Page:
- The mobile phone of a British lawyer and human rights campaigner named David Haigh, who fought to free Dubai’s Princess Latifa, was compromised by the Pegasus spyware.
- There has been a call for ministers in Hungary to resign in the wake of Pegasus revelations.
- Pegasus spyware was found on journalists’ phones in France.
- The USA has voiced concerns with the Israeli officials regarding Pegasus revelations.
- Israeli authorities have inspected NSO Group offices after Pegasus revelations.
- Investors of the NSO Group are in talks to transfer the Management of funds.
What is the NSO Group saying?
The NSO Group told ANI, “Where is the proof? We are used to these accusations. No proof is given, they are relying on nothing. They approached us saying fifty thousand targets of Pegasus were noticed. This is ridiculous! We sell the licenses, we know that this is an impossibility. What has come out in the reports so far is that out of fifty thousand now they seem to be talking about one-eighty, from one-eighty it has come down to thirty-seven… and now it seems in actuality it is twelve.”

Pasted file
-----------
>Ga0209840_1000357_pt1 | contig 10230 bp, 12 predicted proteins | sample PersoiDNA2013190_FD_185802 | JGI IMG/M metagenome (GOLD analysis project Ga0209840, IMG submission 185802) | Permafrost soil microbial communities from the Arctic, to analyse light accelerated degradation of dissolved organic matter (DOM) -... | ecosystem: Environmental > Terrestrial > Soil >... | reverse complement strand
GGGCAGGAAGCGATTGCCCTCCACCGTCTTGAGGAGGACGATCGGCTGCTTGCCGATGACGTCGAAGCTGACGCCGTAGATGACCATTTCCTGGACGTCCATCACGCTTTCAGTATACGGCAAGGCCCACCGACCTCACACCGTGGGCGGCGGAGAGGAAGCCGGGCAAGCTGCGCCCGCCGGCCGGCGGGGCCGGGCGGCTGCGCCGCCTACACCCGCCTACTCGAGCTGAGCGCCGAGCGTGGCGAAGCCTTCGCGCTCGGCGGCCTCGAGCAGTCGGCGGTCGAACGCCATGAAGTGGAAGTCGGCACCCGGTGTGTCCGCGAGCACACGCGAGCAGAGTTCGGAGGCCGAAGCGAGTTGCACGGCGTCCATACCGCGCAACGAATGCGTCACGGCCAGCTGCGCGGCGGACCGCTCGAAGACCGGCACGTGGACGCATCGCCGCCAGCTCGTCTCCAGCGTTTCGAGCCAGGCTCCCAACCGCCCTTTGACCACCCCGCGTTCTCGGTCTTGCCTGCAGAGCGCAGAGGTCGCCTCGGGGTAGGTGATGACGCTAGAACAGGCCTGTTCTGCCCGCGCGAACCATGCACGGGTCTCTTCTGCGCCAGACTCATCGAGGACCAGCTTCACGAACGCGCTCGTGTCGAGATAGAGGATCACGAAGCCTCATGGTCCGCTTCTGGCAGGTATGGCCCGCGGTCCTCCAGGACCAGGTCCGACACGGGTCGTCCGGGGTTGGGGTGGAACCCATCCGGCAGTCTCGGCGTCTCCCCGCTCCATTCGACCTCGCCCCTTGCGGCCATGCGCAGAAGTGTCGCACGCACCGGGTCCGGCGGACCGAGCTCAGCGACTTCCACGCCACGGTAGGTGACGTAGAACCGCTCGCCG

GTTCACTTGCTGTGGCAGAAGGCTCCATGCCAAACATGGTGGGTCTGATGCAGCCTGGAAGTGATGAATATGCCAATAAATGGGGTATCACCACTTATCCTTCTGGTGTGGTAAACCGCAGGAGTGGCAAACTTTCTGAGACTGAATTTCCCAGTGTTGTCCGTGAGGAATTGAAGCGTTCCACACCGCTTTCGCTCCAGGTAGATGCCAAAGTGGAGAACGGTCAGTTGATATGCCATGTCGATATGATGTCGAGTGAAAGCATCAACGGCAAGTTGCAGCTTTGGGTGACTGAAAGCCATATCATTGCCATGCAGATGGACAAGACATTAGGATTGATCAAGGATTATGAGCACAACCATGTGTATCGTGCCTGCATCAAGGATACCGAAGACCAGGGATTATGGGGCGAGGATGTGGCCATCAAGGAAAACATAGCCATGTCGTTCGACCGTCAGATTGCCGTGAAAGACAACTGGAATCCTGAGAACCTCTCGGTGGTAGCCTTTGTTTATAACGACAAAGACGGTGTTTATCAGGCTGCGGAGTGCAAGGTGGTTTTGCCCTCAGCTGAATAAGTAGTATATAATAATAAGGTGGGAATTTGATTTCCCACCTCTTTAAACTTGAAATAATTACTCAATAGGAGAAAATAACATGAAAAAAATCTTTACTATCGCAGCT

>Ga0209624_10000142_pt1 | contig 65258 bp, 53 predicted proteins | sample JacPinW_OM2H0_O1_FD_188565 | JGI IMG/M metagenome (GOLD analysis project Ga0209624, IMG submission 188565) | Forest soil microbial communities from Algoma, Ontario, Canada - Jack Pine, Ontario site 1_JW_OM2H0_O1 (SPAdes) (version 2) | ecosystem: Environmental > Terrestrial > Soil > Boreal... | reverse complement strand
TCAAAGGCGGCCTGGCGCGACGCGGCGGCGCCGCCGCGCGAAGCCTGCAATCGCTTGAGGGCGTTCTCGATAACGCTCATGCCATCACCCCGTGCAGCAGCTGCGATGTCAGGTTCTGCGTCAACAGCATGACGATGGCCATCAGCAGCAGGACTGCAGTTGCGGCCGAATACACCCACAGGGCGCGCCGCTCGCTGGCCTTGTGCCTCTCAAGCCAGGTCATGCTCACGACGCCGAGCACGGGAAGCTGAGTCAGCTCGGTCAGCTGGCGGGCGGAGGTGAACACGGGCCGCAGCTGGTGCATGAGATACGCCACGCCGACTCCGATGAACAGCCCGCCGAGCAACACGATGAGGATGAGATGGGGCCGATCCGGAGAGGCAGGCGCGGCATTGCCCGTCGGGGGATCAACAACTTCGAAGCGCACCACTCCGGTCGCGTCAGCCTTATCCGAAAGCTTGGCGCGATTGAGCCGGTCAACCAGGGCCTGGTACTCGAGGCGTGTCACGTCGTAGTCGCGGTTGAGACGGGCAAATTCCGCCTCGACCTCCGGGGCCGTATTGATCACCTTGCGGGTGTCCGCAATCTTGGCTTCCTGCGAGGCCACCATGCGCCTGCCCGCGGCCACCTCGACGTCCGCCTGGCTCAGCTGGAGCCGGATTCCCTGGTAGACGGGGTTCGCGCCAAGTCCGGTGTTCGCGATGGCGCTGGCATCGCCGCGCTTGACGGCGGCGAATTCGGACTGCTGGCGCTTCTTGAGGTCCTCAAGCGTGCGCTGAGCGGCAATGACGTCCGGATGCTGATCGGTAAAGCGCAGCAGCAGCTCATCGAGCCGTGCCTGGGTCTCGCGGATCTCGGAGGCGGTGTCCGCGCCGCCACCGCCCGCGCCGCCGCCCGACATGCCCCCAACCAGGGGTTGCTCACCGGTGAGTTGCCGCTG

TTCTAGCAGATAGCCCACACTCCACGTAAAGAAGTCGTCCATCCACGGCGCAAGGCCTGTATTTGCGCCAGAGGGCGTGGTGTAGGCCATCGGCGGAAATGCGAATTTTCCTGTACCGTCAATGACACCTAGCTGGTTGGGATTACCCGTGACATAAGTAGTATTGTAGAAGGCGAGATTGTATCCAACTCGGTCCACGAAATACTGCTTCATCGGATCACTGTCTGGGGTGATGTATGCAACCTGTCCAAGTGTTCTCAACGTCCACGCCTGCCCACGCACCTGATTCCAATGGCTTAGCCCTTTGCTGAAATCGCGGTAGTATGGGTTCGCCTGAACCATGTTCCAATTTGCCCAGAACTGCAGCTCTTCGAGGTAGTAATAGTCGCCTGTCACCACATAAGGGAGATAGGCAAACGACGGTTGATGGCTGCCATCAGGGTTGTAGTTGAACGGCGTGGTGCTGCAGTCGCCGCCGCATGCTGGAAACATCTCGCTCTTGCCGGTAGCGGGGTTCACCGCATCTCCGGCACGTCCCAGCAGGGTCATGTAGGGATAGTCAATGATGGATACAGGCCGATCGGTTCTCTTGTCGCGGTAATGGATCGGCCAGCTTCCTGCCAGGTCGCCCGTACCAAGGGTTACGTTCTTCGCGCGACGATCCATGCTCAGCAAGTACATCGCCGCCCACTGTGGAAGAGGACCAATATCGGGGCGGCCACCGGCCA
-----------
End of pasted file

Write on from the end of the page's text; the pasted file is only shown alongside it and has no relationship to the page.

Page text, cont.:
The NSO Group further added, “This is clearly some international conspiracy. The entire idea of Pegasus is to fight terror and crime and those that buy these services are trying to break terror outfits that use end-to-end encryptions. Law agencies have no other way to fight terror than to use credible technology like ours which have several firewalls of regulation and human rights policies and verification processes.”
What we can conclude from all these!
The consortium’s report may have made a mountain out of a molehill and as a result, people and governments may have overreacted. The quasi-intellectuals are playing their parts to perfection. There indeed could be a conspiracy to undermine right-wing governments. But imagine what would happen if the Pegasus Spyware falls in the wrong hands.